Patient Preparation

Position the patient supine, and perform sterile preparation and draping. After the patient is positioned and draped, intravenous sedatives are given.

The skin-puncture site is anesthetized with a local anesthetic (2% lidocaine), and conscious sedation is needed for adequate pain control. This is achieved by using intravenous midazolam and fentanyl. An intercostal nerve block can also be used if pain control is inadequate.

Epidural anesthesia and pleural block are options that can be used for especially painful and lengthy procedures, such as when a drainage procedure or intervention is being performed. General anesthesia may be needed in selected cases.

 

Technique

Percutaneous Cholangiography

In most cases, percutaneous transhepatic cholangiography (PTC) can be performed via the right midaxillary approach, though a subxiphoid approach is occasionally needed. Some patients (eg, those with a cholangiocarcinoma involving the hilum and central right and left hepatic ducts) may require bilateral access.

The skin-puncture site is selected by observing the right costophrenic sulcus during deep inspiration. The access point is generally in the midaxillary line in an intercostal space caudal to the costophrenic sulcus. The skin and subcutaneous tissues are anesthetized with local anesthetic.

A 21- or 22-gauge needle is then advanced into the liver under fluoroscopic guidance by aiming for the 12th thoracic vertebral body. After the inner stylet is withdrawn, contrast material is injected while the needle is retracted.

A study by Ignee et al suggested that extravascular contrast-enhanced ultrasonography (CEUS) may be a good alternative to fluoroscopy for guiding PTC and drainage.[7]  Other studies have also supported the use of CEUS in PTC.[8]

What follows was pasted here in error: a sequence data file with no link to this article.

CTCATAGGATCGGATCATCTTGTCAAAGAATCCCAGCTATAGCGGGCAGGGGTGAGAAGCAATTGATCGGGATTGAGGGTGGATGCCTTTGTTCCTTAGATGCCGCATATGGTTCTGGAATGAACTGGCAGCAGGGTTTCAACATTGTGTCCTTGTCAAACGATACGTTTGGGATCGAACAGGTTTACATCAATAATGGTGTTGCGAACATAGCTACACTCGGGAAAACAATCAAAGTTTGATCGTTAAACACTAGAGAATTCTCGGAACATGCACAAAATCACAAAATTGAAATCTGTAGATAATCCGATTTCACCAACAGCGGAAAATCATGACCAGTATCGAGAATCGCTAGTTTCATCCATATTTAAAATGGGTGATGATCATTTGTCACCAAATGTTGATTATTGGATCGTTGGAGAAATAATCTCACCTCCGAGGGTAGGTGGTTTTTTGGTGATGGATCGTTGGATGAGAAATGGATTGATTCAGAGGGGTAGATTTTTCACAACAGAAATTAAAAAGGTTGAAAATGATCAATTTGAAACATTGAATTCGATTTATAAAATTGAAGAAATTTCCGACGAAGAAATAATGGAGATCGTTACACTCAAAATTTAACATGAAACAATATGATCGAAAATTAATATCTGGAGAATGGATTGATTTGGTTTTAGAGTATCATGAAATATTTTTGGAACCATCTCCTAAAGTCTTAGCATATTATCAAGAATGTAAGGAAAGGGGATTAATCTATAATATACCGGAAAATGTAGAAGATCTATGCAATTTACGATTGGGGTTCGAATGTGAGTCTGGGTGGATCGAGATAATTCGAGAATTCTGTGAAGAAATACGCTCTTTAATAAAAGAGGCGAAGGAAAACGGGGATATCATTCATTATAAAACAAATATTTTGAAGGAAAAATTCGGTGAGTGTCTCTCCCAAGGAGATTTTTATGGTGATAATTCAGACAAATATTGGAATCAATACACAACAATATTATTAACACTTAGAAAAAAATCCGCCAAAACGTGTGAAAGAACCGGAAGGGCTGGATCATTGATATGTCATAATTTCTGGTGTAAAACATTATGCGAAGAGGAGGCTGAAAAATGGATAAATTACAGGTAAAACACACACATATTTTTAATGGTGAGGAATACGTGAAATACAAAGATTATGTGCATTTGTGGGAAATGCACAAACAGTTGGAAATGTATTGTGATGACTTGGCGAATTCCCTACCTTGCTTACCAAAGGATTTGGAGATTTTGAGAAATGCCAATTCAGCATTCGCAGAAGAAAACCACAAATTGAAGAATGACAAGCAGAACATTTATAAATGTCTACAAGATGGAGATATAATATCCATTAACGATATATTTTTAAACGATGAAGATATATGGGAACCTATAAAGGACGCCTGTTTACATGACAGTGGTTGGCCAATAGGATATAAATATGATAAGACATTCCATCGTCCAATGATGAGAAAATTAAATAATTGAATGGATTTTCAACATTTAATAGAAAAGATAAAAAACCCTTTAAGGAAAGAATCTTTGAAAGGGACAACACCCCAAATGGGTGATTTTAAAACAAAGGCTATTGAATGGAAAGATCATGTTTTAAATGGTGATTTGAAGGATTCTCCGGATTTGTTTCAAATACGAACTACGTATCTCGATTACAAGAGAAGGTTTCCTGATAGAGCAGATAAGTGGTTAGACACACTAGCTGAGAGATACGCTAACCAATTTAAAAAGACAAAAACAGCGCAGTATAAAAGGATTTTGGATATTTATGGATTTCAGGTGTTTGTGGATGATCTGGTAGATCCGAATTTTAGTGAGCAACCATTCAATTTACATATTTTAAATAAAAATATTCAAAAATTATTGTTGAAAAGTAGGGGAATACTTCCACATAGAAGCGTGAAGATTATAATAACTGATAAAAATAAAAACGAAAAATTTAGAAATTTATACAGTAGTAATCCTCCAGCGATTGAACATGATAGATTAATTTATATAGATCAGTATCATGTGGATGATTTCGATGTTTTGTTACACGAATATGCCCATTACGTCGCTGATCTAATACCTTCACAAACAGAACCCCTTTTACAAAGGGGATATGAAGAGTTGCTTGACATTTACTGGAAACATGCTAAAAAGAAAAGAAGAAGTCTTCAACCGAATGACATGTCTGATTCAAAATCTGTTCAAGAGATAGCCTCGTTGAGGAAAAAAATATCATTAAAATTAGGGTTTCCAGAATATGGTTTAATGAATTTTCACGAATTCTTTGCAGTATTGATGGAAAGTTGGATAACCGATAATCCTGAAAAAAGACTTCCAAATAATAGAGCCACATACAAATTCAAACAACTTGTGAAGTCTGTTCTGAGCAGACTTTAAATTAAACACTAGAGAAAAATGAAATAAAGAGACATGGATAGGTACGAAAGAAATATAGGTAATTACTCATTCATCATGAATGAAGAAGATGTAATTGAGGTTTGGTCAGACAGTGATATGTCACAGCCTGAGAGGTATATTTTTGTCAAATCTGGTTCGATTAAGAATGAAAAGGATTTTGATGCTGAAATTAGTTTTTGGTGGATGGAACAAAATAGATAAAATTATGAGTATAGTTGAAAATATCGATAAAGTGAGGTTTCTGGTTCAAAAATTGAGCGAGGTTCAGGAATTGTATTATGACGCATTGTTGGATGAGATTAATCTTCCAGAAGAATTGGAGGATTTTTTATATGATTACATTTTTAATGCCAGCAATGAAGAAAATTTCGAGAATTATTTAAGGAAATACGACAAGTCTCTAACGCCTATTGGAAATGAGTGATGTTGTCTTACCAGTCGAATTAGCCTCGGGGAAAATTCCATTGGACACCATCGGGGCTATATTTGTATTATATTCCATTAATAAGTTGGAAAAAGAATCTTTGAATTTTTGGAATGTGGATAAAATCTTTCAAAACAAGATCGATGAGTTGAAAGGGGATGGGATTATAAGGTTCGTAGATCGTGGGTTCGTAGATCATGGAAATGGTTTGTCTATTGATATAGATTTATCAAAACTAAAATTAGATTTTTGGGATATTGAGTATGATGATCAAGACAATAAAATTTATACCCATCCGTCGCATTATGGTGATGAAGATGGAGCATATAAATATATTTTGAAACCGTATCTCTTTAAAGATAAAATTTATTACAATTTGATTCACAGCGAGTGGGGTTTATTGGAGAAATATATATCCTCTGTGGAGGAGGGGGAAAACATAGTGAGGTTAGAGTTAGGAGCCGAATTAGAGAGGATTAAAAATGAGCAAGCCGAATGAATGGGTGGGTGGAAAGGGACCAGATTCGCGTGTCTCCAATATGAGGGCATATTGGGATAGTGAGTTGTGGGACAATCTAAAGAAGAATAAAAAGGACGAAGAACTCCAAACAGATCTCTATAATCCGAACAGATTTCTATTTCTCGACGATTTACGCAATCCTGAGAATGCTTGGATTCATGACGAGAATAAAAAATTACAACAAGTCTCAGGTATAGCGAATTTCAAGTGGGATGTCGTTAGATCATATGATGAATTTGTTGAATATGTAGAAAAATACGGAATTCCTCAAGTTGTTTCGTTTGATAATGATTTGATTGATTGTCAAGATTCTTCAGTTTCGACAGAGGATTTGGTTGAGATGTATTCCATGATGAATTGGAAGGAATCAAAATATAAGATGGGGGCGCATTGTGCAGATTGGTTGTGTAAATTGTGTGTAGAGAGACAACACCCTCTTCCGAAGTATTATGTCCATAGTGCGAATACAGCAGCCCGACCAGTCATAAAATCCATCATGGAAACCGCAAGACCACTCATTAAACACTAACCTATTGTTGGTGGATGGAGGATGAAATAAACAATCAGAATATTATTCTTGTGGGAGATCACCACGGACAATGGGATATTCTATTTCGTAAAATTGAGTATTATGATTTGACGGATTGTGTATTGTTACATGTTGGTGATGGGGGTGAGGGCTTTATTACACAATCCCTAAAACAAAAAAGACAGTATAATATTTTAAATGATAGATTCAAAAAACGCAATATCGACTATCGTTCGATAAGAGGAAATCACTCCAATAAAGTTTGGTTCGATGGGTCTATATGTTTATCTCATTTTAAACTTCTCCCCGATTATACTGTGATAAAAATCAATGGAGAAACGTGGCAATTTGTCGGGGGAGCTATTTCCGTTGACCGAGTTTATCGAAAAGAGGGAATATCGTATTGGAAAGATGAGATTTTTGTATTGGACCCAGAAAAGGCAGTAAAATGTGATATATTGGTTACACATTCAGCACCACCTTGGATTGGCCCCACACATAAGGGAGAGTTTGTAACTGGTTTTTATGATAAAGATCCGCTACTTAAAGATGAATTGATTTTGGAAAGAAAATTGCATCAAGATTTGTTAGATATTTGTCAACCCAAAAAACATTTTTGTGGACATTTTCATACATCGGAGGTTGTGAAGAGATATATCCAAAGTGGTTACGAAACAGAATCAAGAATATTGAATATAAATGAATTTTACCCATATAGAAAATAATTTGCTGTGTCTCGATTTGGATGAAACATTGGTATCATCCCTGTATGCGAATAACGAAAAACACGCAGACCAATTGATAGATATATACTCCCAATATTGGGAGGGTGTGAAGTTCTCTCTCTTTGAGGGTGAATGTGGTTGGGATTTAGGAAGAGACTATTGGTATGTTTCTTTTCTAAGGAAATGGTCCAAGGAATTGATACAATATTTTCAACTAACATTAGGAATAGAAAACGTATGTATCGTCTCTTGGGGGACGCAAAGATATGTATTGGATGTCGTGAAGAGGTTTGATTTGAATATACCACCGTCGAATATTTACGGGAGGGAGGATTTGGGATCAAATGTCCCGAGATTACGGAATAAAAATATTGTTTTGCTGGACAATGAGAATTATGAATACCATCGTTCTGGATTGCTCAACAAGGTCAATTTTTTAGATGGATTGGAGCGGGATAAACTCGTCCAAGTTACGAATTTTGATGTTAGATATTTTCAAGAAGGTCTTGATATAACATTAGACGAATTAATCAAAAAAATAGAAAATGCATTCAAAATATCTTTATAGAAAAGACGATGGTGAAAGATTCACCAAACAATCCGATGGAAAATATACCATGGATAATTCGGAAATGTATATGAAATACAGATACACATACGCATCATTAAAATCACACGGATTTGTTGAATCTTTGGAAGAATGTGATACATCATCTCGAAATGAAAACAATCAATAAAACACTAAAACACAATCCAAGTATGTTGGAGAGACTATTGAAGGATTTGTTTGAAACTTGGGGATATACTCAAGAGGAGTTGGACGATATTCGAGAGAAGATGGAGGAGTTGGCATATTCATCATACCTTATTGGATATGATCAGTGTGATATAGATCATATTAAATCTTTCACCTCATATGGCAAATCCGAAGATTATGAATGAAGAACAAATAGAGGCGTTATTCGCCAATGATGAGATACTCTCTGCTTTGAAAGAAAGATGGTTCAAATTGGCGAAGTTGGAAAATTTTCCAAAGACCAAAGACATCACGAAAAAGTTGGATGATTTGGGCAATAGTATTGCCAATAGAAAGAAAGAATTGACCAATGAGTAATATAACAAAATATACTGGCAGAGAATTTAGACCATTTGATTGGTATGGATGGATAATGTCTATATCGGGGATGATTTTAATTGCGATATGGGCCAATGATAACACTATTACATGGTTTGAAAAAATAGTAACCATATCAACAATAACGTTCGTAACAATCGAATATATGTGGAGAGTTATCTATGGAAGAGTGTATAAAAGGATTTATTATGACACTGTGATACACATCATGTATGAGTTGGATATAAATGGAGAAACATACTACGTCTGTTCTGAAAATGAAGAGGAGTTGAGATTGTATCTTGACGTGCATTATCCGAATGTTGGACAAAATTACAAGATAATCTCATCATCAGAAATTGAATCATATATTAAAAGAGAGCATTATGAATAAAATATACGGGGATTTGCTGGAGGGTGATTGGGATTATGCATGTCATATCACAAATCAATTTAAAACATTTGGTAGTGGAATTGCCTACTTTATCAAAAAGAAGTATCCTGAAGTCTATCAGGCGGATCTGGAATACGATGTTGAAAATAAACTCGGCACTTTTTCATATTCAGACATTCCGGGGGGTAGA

Specific flow patterns of the contrast agent are noted. The vessels show opacification that disappears rapidly, whereas the bile ducts show slow opacification. The portal vein blood flows toward the periphery of the liver, filling the portal vein branches and sinusoids, whereas the hepatic vein blood flows toward the right atrium without filling its branches. The bile duct filling moves slowly toward the hilum into the extrahepatic duct. Occasionally, one may see filling of lymphatic channels, which are small in diameter and multiple.

After successful puncture of a bile duct, contrast medium is injected, and cholangiography is performed to delineate the biliary anatomy (see the image below).

Percutaneous cholangiography. Cholangiogram shows Percutaneous cholangiography. Cholangiogram shows opacification of biliary system. Overfilling of biliary system should be avoided.

If the contrast medium flows freely through the bile duct into the duodenum, films are taken with additional injections of contrast medium in the multiple projections. If the bile duct is dilated secondary to biliary obstruction, an introducer is inserted for biliary decompression before a diagnostic cholangiogram and placement of a drainage catheter. Overdistention of an obstructed biliary system can cause bacteremia and sepsis.

If the needle enters a bile duct in a position unsuitable for subsequent catheterization, a second needle can be used to puncture the opacified ducts (see the image below). The left hepatic ducts are anterior in relation to the right lobe ducts and therefore may not fill with the patient in the supine position, because the contrast flows to the more posterior and dependent right ducts. If not already seen, the left hepatic ducts can be opacified by having the patient roll to the left.

Percutaneous cholangiography. Initial path of need Percutaneous cholangiography. Initial path of needle (superior) is at too acute an angle and would have caused difficulty in subsequent catheter placement for percutaneous biliary drainage if continued. Therefore, second puncture (inferior) is performed.

After the biliary system is delineated and images are obtained, the needle can be withdrawn if no further intervention is necessary.

The success rate for PTC is reported to be more than 95% in a dilated biliary system and 67-80% in a nondilated system. Additional needle passes increase the success rate.

Alternatives to PTC

Diagnostic PTC has largely been replaced by noninvasive diagnostic modalities such as magnetic resonance cholangiopancreatography (MRCP) and endoscopic US (EUS). With the advent of new techniques such as EUS-guided biliary drainage that permits ERCP rendezvous or antegrade stenting to be performed,[9] the demand for PTC is getting lower. However, PTC remains a very useful rescue therapy for biliary pathologies when other modalities fail.

Complications

Complications include sepsis, peritonitis, hemorrhage, and pneumothorax. Pneumothorax is rare and associated with a right-side approach. To minimize this risk, perform fluoroscopic examination of the right costophrenic sulcus during deep inspiration to evaluate diaphragmatic excursion, and choose a puncture site caudal to the sulcus.